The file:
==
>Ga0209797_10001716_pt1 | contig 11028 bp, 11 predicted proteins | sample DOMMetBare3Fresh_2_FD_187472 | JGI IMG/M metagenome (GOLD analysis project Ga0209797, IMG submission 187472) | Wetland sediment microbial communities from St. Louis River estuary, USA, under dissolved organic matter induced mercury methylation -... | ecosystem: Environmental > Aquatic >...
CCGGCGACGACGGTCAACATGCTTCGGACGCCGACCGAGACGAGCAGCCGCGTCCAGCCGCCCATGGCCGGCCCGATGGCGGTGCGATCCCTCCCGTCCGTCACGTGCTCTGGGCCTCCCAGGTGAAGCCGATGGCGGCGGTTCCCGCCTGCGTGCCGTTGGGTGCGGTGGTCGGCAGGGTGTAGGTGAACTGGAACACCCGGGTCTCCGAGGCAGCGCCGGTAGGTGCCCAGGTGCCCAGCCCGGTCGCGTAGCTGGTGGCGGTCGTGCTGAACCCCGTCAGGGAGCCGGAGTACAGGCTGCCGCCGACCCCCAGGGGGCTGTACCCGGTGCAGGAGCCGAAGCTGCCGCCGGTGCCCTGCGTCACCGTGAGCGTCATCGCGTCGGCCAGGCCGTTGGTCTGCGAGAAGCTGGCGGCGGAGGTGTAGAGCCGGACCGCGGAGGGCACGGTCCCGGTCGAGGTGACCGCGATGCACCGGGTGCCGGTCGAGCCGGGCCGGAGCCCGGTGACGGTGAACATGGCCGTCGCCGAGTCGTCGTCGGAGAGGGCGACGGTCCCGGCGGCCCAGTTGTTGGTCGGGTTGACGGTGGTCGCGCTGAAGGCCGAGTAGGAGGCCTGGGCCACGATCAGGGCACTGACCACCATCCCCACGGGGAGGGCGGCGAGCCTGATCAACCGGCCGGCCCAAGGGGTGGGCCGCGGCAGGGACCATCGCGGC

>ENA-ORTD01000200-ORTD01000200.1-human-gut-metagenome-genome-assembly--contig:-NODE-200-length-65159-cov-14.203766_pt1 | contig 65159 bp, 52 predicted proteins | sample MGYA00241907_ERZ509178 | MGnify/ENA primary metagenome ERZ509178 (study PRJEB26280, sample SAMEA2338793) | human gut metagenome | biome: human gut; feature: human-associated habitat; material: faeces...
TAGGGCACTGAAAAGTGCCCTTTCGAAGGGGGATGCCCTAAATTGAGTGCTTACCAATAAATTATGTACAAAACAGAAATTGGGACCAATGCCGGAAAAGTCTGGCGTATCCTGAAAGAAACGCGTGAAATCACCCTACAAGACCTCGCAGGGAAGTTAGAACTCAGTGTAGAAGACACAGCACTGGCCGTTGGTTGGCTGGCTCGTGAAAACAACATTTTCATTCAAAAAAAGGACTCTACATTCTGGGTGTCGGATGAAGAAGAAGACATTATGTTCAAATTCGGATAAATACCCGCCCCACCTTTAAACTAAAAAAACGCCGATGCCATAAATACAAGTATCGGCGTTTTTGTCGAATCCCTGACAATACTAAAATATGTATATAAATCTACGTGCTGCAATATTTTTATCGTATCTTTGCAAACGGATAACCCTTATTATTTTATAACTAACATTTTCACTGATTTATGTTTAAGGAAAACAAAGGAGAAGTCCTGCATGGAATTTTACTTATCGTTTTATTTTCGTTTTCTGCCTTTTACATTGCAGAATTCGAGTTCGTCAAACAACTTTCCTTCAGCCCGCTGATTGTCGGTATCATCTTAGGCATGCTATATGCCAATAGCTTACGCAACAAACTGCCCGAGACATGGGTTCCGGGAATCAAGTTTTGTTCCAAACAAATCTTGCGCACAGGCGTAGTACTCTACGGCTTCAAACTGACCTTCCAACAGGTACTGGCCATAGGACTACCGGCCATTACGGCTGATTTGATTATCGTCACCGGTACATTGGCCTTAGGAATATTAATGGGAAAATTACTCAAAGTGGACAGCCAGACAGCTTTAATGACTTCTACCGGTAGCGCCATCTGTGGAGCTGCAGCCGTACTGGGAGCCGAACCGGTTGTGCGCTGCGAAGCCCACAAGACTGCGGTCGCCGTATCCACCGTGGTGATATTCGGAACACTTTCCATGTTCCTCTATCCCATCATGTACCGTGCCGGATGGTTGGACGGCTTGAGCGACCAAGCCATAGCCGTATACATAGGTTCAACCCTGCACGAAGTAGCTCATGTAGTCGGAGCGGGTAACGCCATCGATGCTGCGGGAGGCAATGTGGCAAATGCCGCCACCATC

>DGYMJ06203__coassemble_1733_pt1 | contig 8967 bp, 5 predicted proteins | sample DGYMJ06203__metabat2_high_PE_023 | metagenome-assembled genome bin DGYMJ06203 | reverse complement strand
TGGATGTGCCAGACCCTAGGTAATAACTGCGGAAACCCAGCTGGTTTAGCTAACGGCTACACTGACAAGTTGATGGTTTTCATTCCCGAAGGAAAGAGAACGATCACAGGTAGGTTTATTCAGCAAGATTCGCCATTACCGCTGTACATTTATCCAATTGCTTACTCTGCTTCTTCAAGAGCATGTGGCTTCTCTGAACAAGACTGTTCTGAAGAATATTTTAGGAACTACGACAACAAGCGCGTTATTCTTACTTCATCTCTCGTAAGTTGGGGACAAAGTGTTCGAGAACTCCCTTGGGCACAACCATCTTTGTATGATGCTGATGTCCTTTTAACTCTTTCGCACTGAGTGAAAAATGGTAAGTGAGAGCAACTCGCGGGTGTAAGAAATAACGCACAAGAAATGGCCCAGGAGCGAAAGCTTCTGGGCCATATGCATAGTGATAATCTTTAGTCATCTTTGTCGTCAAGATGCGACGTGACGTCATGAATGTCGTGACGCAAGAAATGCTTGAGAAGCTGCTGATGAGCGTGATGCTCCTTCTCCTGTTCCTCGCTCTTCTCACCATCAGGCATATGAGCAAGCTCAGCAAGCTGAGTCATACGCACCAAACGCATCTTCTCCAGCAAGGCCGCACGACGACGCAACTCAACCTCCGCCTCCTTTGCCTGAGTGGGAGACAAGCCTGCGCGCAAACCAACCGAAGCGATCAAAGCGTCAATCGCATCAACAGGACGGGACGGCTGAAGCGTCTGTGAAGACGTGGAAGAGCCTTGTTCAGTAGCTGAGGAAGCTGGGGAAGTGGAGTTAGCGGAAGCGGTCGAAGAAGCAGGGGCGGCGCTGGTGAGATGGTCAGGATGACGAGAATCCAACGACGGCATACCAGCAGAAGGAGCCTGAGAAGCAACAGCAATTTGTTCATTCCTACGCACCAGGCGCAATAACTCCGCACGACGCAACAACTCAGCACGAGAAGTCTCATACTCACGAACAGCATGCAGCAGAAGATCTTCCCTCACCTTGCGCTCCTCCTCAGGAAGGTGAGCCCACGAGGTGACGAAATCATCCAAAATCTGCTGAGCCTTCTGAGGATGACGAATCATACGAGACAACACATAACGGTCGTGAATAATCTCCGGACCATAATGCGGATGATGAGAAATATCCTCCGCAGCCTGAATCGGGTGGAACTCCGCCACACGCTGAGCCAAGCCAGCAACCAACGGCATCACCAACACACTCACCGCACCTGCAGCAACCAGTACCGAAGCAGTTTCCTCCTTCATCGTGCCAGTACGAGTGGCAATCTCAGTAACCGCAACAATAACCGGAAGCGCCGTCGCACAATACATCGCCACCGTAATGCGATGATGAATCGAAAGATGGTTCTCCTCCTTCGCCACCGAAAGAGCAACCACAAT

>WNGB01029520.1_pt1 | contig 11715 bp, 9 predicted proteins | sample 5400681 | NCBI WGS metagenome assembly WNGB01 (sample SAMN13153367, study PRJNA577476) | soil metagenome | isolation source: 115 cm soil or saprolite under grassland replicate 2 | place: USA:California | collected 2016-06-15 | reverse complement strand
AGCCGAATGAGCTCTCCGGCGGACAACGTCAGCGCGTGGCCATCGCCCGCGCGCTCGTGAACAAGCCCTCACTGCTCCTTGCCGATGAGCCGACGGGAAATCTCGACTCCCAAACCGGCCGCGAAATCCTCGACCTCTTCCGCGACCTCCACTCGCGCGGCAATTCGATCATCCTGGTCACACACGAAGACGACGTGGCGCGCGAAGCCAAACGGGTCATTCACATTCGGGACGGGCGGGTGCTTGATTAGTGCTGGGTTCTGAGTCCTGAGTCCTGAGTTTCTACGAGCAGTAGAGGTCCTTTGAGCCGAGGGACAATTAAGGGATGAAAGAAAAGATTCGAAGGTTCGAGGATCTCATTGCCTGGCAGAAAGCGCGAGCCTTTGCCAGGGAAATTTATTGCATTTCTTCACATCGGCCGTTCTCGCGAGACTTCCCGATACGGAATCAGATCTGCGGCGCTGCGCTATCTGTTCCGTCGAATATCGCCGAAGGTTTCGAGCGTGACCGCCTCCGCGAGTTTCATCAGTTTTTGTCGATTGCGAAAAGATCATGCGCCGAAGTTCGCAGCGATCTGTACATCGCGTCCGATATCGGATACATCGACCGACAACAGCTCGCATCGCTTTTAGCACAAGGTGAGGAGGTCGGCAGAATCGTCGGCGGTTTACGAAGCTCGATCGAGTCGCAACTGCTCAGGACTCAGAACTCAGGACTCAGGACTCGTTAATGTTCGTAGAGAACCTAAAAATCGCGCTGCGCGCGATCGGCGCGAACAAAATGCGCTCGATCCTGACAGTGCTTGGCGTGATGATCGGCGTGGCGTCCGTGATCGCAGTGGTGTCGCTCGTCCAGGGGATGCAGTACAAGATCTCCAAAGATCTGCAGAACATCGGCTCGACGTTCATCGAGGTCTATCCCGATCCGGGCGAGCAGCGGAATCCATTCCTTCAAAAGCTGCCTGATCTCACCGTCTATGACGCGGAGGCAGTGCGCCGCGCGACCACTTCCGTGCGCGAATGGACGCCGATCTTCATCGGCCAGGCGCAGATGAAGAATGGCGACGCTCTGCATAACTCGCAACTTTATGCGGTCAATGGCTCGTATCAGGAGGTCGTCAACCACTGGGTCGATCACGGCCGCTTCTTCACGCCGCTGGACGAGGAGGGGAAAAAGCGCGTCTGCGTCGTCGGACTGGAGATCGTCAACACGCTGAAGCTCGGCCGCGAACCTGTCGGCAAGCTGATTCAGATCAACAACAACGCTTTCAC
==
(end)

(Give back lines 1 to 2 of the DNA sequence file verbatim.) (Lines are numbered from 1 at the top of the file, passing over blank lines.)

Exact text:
>Ga0209797_10001716_pt1 | contig 11028 bp, 11 predicted proteins | sample DOMMetBare3Fresh_2_FD_187472 | JGI IMG/M metagenome (GOLD analysis project Ga0209797, IMG submission 187472) | Wetland sediment microbial communities from St. Louis River estuary, USA, under dissolved organic matter induced mercury methylation -... | ecosystem: Environmental > Aquatic >...
CCGGCGACGACGGTCAACATGCTTCGGACGCCGACCGAGACGAGCAGCCGCGTCCAGCCGCCCATGGCCGGCCCGATGGCGGTGCGATCCCTCCCGTCCGTCACGTGCTCTGGGCCTCCCAGGTGAAGCCGATGGCGGCGGTTCCCGCCTGCGTGCCGTTGGGTGCGGTGGTCGGCAGGGTGTAGGTGAACTGGAACACCCGGGTCTCCGAGGCAGCGCCGGTAGGTGCCCAGGTGCCCAGCCCGGTCGCGTAGCTGGTGGCGGTCGTGCTGAACCCCGTCAGGGAGCCGGAGTACAGGCTGCCGCCGACCCCCAGGGGGCTGTACCCGGTGCAGGAGCCGAAGCTGCCGCCGGTGCCCTGCGTCACCGTGAGCGTCATCGCGTCGGCCAGGCCGTTGGTCTGCGAGAAGCTGGCGGCGGAGGTGTAGAGCCGGACCGCGGAGGGCACGGTCCCGGTCGAGGTGACCGCGATGCACCGGGTGCCGGTCGAGCCGGGCCGGAGCCCGGTGACGGTGAACATGGCCGTCGCCGAGTCGTCGTCGGAGAGGGCGACGGTCCCGGCGGCCCAGTTGTTGGTCGGGTTGACGGTGGTCGCGCTGAAGGCCGAGTAGGAGGCCTGGGCCACGATCAGGGCACTGACCACCATCCCCACGGGGAGGGCGGCGAGCCTGATCAACCGGCCGGCCCAAGGGGTGGGCCGCGGCAGGGACCATCGCGGC